The Arab world seemed sinister
I lived abroad for 14 years of my childhood as the result of my father’s diplomatic work in Europe and Latin America—my memoir Embassy Kid is expected to be published in 2023 by the Association for Diplomatic Studies and Training and New Academia Publishing–but there are huge swaths of planet Earth that I do not know. They remain foreign to me. This includes the Arab world.
Its people and their language exploded into my consciousness on 9/11 when we lived in upstate New York. My husband, who frequently was in New York City on business, narrowly escaped death when he decided to travel part-way home instead of staying the night at the hotel in the World Trade Centers. In the years since then, Showtime’s Homeland and countless other terrorist narratives cemented the sound of Arabic in my narrow mind as malevolent. The opening lines of the Muslim prayer—Allaahu Akbar—sent chills up my spine.
However, I was jarred out of that disappointingly jingoistic mindset three years ago when a Muslim family adopted me in a Dutch hospital. And two recent television encounters—the U.S. Open women’s final tennis match and a new Netflix comedy—have made realize that the Arabic language is not so foreign after all.
You are our Florida family
On May 5, 2019, my heart stopped as I was being rolled into an Amsterdam ER. The cruise ship my husband and I had been on sailed for Oslo as the Dutch doctors got my heart beating. Within minutes, the team had sealed a ruptured aneurysm in my belly.
However, the slow leak had filled my body with so much blood that I hovered between life and death for a month in that Amsterdam ICU while my husband—and daughter and sister, who flew in from the States the next day—sat at my bedside.
They were supported in their vigil by an amazing Turkish family whose father was also in the ICU. From sharing food to trading updates, Yasemin and her family took my family in as their own. The men greeted my husband with the traditional Muslim hand over the heart, and the women simply enveloped them in bear hugs. When I was finally out of danger and was moved to another hospital unit to begin the process of recovery, I got to know Yasemin and her family myself and cheered when her father was able to go home.
That was three years ago. The ties between us have only grown stronger thanks to social media. When Hurricane Ian hit Florida in September, Yasemin was relieved to know that we were safe.
You are our family in Florida.Yasemin
Just as they are our family—our Muslim family—in Amsterdam. We hope to return to see them in 2023.
My more recent awakening happened this fall.
Tennis is the sport our television is often turned to. From the Grand Slam January kickoff at the Australian Open in Melbourne through the close out at the U.S. Open in New York City—and loads of smaller tournaments all over that pop up on The Tennis Channel—we know we’ll find someone remarkable to cheer on.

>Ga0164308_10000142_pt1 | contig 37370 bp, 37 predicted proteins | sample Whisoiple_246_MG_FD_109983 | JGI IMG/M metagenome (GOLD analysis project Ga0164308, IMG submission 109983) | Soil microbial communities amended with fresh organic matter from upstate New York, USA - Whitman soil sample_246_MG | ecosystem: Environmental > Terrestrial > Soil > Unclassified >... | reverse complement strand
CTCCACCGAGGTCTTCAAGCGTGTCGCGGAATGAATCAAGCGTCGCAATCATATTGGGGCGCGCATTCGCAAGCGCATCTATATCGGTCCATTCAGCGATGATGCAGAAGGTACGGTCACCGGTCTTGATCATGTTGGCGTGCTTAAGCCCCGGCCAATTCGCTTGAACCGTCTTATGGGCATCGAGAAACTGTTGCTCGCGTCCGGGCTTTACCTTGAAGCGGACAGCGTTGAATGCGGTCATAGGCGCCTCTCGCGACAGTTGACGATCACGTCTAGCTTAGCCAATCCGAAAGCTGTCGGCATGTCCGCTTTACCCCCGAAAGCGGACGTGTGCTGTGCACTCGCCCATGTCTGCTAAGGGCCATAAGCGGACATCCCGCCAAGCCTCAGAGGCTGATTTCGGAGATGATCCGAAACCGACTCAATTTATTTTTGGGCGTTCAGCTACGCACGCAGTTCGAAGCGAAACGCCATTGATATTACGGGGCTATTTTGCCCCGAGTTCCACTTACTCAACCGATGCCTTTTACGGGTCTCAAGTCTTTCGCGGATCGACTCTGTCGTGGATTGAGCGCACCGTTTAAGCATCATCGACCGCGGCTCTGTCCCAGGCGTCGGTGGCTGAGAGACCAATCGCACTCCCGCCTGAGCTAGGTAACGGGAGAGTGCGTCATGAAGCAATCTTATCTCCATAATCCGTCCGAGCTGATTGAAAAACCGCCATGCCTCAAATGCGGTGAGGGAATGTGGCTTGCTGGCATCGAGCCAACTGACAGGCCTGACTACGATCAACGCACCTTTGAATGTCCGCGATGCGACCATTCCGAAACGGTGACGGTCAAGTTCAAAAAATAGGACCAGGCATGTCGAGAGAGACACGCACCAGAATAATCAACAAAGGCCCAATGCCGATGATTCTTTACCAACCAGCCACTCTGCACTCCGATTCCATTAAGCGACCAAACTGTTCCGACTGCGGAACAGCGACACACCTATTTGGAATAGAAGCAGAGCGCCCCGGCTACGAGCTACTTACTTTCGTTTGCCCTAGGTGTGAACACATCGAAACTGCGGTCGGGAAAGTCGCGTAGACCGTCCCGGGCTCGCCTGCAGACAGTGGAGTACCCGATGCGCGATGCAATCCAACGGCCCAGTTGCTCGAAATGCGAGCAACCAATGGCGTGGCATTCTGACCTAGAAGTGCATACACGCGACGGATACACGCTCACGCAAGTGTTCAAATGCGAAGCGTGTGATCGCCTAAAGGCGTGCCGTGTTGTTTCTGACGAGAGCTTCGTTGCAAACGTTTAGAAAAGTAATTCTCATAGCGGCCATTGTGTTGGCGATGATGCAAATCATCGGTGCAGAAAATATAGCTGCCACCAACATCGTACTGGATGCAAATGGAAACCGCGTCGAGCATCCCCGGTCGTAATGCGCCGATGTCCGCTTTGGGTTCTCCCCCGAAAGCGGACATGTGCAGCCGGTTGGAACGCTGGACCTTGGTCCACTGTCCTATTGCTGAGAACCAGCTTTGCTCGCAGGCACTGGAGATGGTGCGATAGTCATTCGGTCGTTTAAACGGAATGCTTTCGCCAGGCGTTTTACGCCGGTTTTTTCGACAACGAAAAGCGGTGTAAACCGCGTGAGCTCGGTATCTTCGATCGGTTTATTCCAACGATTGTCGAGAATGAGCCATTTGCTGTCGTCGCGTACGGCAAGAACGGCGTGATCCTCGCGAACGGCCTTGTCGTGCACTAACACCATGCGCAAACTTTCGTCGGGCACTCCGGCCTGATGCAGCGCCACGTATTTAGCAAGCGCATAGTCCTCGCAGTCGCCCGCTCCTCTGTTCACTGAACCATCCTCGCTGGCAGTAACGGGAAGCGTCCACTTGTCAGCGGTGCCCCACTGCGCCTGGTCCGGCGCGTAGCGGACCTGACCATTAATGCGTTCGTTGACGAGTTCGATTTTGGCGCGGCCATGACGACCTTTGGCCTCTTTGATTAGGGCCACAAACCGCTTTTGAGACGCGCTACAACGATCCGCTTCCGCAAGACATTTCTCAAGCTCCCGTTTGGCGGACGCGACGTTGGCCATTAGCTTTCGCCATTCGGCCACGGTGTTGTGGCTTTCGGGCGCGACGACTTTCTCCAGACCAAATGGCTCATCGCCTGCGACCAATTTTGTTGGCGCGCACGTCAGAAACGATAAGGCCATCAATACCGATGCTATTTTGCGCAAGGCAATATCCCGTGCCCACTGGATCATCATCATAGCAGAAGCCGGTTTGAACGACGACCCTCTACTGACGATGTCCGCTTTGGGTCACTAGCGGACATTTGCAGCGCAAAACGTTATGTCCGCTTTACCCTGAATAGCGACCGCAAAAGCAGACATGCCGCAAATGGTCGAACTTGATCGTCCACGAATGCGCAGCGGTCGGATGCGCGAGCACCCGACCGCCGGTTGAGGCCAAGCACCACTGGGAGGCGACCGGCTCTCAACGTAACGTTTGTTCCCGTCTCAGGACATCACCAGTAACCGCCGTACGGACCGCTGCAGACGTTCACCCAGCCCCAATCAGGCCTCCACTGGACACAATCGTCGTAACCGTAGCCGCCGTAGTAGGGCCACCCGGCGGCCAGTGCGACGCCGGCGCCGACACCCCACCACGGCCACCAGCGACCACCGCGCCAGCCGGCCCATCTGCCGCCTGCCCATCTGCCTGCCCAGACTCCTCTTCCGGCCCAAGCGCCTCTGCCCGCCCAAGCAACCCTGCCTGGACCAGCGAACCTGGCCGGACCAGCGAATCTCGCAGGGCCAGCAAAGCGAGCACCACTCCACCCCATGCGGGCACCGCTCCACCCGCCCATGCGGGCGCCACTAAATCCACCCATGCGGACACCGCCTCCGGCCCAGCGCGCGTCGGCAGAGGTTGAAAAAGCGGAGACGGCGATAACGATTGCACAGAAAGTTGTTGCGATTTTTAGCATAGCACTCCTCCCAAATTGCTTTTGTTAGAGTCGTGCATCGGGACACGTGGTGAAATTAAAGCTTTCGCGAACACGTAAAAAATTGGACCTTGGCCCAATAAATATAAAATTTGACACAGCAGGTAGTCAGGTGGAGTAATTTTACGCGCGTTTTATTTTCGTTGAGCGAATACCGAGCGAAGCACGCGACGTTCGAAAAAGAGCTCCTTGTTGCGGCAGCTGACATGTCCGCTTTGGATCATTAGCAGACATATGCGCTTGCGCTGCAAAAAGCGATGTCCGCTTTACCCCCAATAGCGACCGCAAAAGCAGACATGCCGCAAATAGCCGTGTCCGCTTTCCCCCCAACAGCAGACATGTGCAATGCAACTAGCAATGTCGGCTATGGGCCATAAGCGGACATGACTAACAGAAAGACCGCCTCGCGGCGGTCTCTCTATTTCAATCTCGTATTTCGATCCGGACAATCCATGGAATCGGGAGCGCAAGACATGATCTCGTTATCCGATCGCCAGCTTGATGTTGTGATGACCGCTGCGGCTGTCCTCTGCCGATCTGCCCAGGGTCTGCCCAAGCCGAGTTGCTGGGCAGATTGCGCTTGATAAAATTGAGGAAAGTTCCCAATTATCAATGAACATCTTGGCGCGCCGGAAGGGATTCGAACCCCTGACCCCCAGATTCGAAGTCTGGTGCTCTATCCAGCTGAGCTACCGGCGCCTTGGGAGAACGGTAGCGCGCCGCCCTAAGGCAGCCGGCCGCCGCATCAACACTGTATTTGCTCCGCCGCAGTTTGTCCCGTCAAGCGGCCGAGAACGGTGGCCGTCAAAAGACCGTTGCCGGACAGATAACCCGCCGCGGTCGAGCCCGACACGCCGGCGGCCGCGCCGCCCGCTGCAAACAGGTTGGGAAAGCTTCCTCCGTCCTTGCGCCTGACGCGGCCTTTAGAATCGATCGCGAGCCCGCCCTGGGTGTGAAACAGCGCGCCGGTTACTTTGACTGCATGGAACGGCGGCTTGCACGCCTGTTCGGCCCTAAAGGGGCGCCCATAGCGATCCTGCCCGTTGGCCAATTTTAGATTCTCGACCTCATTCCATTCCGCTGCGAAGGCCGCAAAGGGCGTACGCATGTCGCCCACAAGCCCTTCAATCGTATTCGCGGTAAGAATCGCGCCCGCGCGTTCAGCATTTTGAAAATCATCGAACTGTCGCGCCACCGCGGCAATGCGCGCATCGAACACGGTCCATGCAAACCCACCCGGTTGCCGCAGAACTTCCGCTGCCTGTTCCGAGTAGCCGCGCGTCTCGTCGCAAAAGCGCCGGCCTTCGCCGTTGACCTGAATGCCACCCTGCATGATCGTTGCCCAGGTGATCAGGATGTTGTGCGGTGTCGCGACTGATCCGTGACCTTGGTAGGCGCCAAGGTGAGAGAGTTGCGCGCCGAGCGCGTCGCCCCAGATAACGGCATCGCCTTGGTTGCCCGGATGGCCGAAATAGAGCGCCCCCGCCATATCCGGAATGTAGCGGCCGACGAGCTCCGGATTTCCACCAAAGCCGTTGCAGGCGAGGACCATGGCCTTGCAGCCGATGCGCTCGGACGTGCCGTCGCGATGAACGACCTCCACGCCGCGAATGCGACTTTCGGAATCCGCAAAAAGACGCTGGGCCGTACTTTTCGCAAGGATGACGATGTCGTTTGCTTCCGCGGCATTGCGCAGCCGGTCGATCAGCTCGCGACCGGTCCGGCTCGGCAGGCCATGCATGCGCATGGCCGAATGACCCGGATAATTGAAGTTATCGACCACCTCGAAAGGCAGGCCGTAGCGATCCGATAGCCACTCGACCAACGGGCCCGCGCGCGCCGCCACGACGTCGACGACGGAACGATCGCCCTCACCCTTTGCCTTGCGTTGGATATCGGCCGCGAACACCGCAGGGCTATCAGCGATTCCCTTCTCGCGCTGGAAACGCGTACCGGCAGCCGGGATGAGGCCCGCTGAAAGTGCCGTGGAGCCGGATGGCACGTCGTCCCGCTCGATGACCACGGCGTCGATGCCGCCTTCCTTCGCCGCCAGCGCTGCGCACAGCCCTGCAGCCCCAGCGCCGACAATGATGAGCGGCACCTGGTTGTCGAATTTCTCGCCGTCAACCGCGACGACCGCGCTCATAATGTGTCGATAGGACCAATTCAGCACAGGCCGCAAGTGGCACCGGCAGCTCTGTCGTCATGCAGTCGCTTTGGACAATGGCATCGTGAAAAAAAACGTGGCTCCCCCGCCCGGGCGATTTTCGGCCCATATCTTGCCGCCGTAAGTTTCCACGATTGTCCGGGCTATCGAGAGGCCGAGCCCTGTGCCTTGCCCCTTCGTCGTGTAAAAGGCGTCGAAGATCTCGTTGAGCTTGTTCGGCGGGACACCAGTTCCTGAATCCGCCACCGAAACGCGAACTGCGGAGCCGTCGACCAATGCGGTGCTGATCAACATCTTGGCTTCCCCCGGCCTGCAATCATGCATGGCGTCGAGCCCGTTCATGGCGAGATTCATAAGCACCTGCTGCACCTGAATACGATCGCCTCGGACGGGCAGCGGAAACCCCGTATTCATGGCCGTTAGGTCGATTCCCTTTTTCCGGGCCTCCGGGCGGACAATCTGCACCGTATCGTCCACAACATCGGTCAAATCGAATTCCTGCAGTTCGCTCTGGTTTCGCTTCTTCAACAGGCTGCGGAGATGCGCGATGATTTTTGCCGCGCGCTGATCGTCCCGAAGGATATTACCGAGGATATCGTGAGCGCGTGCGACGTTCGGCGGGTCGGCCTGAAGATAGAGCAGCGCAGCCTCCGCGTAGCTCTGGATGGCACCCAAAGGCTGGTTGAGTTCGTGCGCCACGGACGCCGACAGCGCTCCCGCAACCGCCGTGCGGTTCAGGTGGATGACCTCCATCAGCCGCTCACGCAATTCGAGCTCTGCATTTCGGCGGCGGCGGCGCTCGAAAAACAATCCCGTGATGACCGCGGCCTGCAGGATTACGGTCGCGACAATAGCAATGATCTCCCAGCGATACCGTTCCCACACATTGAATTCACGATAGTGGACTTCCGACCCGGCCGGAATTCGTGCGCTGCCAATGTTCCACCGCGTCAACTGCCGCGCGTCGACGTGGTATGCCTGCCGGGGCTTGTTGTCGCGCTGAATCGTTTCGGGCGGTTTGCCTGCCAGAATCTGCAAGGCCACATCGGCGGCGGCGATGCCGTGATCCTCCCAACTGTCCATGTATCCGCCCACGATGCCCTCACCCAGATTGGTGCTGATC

Tunisia’s Ons Jabeur came into our consciousness a couple of years ago when she made it into the quarter finals in Australia, a feat that led her to be described—as she probably almost always is—as “the first Arab/African woman to …”. She is also described by fellow players on the tour as the nicest person they know. Somewhere along this year’s tournament cycle I saw this in action when her opponent cramped up and Jabeur was the first at her side with ice. It’s easy to like Ons.
And what pulled me across the line to think of Arabs as friends I haven’t met yet was the slogan on Jabeur’s team at the U.S. Open women’s final.
Yalla, Habibi!Ons Jabeur’s team t-shirt slogan
“Let’s go, my dear.” Or, in Midwestern lingo, “C’mon, kid!”
You have got to love that. Well, I did. Ons did not win the match, but she won my heart and that of a whole lot of folks like me who are learning to overcome prejudice.
Prayer becomes familial
The new Netflix dramedy Mo, a quasi-autobiographical series by standup comedian Mo Amer about a Palestinian-American family in Houston. The Arabic woven into the episodes includes lots of my new vocabulary word habibi.
Although it’s a refugee story, an immigrant Palestinian story, it’s also a love letter to Houston. It’s also like an everyman struggle (story) — people who are working paycheck to paycheck, they’re trying to take care of family, people that are dealing with addiction. It has all these layers to it.Mo Amer, as quote by Gary Gerard Hamilton, AP
Among the storylines is the loss of the family patriarch. I shed another layer of my prejudice during this scene, when the Muslim prayer—Allaahu Akbar—became a deeply personal declaration of faith by three adult children standing over their father’s grave.
Bringing Muslim and Middle East stories to the masses.
I’ve been speaking Arabic all my life
The character Mo’s longtime girlfriend is Mexican-American and Catholic, and it’s the difference in religion that he struggles with, not the cultural difference. As he explains in this clip, 700 years of Muslim control over Spain has left Arab DNA in Latinos’ language, food, and culture.
Spanish was my first language, learned as I emerged from babyhood in 1955 on the lap of Josefina, the Galician woman who lived with our family during my father’s four-year Foreign Service post in Caracas. My Spanish skills were reinforced during subsequent posts to Colombia and Spain, and the language feels deeply personal. It was an immediate connection between me and my Puerto Rican husband when we were dating, and it now links us with our daughter’s new Latino in-laws.
So, it turns out that I’ve been imbued with the Arab culture my whole life.
It’s so easy to find differences between us that we overlook all we humans have in common. Let’s keep talking.